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Ask Away: 5 Questions for a Rutgers Biology Major Learning Spanish

 

We’re asking students, teachers, and counselors five questions on how languages play a role in shaping personal and professional success…

Meet JT—a Biology Major and Economics/Chemistry Double Minor at Rutgers University – Camden  Aspiring to Become a Physician. 

1. What inspired you to begin learning Spanish—how and when did you get started?

I was inspired to begin learning Spanish after witnessing a plethora of patients in the hospital who only spoke Spanish. These patients required translators which delayed necessary care during critical moments. I was interested in bringing the gap so there would be no need to wait for translators.

 2. Have you participated in any internships or other immersion activities at Rutgers that have allowed you to use your Spanish skills?

I have participated in two learning abroad experiences in Cuba and Guatemala. These study abroad classes focused on providing health care to those who speak Spanish and promoting a healthy lifestyle.

I have also participated in an internship at Cooper University Hospital as an Academic Associate in the Emergency Department where I could speak to patients (some Spanish speaking) whose cases I was studying.

JT working with children abroad

 3. Have you got a favorite memory of a conversation or other moment you’ve had in Spanish? Why is it meaningful to you?

My favorite memory of a conversation I have had in Spanish would be assisting at the Kroc Center in Camden during their holiday assistance program.

I conducted interviews in Spanish to determine whether certain clients were eligible to receive food assistance. It was a great feeling to be able to communicate in their native language in a comfortable and relaxing setting. It was even better to think that I was helping them get the food they needed just in time for the holiday season.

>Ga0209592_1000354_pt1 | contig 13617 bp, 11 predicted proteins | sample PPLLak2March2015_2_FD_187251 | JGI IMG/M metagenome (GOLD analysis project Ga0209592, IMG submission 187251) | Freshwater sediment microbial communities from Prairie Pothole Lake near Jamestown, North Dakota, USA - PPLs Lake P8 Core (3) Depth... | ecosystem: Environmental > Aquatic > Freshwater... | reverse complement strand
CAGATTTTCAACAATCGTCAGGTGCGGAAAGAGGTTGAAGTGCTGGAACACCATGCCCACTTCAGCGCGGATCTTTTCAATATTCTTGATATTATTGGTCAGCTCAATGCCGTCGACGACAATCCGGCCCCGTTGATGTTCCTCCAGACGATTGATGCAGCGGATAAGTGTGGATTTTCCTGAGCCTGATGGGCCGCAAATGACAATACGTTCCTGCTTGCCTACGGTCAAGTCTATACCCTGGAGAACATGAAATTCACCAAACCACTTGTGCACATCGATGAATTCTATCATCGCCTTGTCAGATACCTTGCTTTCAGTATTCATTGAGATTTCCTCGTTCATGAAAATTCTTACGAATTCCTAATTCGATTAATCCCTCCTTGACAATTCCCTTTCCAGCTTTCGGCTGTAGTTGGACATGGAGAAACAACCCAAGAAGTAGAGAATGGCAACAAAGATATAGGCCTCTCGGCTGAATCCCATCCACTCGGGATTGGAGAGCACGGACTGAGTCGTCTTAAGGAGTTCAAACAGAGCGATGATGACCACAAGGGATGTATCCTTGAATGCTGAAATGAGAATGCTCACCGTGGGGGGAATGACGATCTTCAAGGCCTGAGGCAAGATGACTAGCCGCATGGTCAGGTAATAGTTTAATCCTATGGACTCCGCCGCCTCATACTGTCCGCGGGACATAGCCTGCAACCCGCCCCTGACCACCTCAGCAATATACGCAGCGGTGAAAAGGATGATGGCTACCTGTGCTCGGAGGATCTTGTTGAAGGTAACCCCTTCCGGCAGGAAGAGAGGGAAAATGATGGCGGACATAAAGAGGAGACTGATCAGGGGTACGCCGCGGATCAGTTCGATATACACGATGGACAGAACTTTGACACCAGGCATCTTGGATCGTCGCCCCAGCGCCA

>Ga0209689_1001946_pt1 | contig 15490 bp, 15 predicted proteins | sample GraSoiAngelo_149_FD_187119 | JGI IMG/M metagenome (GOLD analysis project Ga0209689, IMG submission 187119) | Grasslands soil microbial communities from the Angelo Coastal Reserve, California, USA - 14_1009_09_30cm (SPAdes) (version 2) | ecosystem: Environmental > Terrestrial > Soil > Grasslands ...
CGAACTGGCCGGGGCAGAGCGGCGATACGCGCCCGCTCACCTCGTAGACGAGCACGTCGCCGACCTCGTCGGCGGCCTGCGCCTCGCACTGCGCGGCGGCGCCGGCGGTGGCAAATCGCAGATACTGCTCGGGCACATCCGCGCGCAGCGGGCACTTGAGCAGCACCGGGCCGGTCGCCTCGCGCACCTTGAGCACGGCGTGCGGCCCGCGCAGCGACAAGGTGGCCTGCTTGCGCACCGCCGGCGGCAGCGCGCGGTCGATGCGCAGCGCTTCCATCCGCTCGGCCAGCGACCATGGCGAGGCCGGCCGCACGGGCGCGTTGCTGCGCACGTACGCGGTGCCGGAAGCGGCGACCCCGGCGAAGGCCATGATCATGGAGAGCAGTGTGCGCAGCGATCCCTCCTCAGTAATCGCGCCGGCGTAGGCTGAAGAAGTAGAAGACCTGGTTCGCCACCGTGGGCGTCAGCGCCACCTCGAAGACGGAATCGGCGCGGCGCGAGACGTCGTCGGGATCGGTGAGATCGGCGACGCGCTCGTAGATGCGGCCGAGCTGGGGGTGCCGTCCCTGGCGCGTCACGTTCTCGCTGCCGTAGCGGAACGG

4. Why is it important to learn another language, or to learn about another culture?

It is important to learn another language or culture because it opens up a possibility to reach so many more people in the world.

There are many Spanish speaking citizens throughout the world and I feel it is important to reach out to them in their native language to get a clearer and deeper understanding.

 5. What advice would you give to students who are considering learning a language, especially at the university level—any tips?

My advice to students who are considering learning a language at the university level would be to remain open and flexible, yet relentless.

Language is hard to learn and you have to use it to become fluid. Do not worry about your grades in these languages, rather go out and practice your language and the grades will come. However, don’t give up.

It requires a great amount of time to learn a language, but if you keep after it, it will come.

 BONUS QUESTION: What’s your favorite word in Spanish and why? (What does it mean?)

Por supuesto. Yes, of course because why not. Take every opportunity you get, because you never know where it will lead you to.

What’s next for JT?

“One day I hope to become a physician where I can use my Spanish skills with the patients that I treat. Hopefully, I can eliminate the need of an additional translator and provide quick and effective care based on the direct words of the patient.”

Check out the Lead with Spanish page for resources on college programs, scholarship opportunities, student testimonials, and more.  Also explore language careers in health care and learn more about the value of language skills in closing the gap on access to quality medical care for those in the U.S. who speak languages other than English.

And, as always, don’t forget to share your language learning story @LeadWLanguages on social media!